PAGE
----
Staff Management

Spend Your Tax Break on Your Best Business Investment: People

By Roger Mummert
Content Director, Review of
Optometric Business

April 4, 2018

Business leaders are being asked where they are investing additional revenues from the new tax bill that lowers corporate taxes to 21 percent from 35 percent.

Some say they’re putting the largesse into stock buy-backs to increase shareholder value. This New Yorker gives them a big ol’ Bronx cheer. Cash-flush stockholders hardly need it; that’s not the point of the tax reduction.

Others say they’re investing the cash in new equipment, enhanced facilities and one other area that, in the long run, matters the most: their employees. The latter plays out in the form of bonuses, increased wages and support for ongoing learning and career development.

To these folks, I stand up and applaud. And the same can be said for OD-owners who support staff development: investing in people pays multiple dividends over time.

At the recent RevU Retreat in San Diego, I spoke with Kelly MacDonald, OD, and Scott Huffer, OD, of Focused Eyecare in Nashua, NH. They are five years into re-branding a well-established practice and positioning it for changing times and future growth.

Are they cutting staff to bounce their bottom-line? Hardly. They’re looking to increase the tech-to-doctor ratio to work more efficiently and maintain the highest standards of patient care. To do that, they’re enhancing the skills of their technicians. They recently promoted a tech to managerial staff, and they’re supporting staff education across the board. The fact that both ODs attended the RevU conference demonstrated their commitment to furthering their own business skills.

They discuss how this is working out in an ROB video interview. Click HERE ,or the image below, to watch:

Investing in people not only makes good business sense. It falls in line with the fundamental goals of health-care reform: to provide better care to more patients more efficiently and cost-effectively.

Another key takeaway from the RevU Retreat is that you have more resources at hand than you likely are maximizing: management systems underutilized, diagnostic technology not in continual use, empty chair time that e-communications programs could fill–and staff not fully challenged.

Mike Rothschild, OD, who heads the Fitify division of Rev 360, says that maximizing staff performance is a matter of recognizing the potential for leadership–and developing it from within. While in practice, he schooled staff in how to become managers. And he developed overall staff skills by shutting down the office twice a year for offsite staff retreats. Over two days, the entire staff (who were paid for their time) worked to analyze practice problems, come up with improvement plans, and to engage in team-building exercises. The result: a motivated staff and a stable practice.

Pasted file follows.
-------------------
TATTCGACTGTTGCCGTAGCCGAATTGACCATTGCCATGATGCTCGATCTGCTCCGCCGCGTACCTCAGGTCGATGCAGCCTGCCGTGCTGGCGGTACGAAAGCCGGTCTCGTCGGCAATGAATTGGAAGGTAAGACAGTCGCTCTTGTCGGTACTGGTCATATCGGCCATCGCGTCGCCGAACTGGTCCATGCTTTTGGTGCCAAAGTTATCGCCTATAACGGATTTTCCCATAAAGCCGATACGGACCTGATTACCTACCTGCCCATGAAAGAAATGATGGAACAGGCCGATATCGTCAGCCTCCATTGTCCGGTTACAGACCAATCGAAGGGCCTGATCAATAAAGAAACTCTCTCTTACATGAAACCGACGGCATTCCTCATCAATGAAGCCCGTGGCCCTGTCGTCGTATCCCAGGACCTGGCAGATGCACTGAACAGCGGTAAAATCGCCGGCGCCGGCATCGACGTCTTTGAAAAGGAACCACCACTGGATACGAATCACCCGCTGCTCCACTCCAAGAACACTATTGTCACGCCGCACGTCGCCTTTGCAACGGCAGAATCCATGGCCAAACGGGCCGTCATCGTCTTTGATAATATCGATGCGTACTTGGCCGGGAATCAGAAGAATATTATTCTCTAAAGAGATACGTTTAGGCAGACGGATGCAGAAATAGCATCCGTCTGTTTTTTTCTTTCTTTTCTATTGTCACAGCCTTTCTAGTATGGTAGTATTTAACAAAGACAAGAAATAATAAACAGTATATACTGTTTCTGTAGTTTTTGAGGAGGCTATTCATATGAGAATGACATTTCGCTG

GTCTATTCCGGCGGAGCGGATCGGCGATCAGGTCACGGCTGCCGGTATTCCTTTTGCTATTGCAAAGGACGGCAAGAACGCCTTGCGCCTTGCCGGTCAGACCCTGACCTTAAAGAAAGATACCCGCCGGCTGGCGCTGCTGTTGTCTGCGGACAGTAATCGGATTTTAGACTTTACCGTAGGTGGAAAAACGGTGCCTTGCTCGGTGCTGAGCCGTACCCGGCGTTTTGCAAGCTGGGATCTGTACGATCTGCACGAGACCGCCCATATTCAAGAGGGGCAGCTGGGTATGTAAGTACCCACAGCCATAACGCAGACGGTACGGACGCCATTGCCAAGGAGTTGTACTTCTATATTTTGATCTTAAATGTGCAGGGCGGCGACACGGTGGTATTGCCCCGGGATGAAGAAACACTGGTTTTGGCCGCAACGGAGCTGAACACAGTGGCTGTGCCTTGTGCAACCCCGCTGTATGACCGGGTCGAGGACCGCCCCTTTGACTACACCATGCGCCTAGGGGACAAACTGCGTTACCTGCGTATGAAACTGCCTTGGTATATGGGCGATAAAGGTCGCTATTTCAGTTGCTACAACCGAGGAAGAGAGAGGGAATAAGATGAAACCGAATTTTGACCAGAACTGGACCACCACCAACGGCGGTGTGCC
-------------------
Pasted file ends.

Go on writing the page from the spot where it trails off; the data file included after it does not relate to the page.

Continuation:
I heard the doubters: Why should we OD-owners invest in an optical staff known for transience? And at a time when advanced technology allows for self-refraction and bio-monitoring in ways that may reduce the need for staff?

The answer, as I see it: It has to work both ways. OD-owners should invest in staff development only if staff invests in the practice long-term.

Columnist Thomas Friedman of the New York Times offers a perspective on all fields where automation is winnowing down people jobs. Companies should offer their employees a challenge: We will employ you throughout your career, if you promise to continue to retool and expand your skills to meet our changing needs.

“The notion that we can go to college for four years and then spend that knowledge for the next 30 is over,” Friedman writes. “If you want to be a lifelong employee anywhere today, you have to be a lifelong learner. And that means: More is now on you. And that means self-motivation to learn and keep learning becomes the most important life skill.”

In the process of investing in people, something wonderful happens. Employees transition into team members. The act of doing a job is elevated to that of serving a purpose: They are helping patients to maintain wellness and achieve their best vision throughout their lives–because you are helping your team and practice to flourish for years to come.

And that is the best investment of all.


Roger Mummert is Content Director of Review of Optometric Business. Contact:


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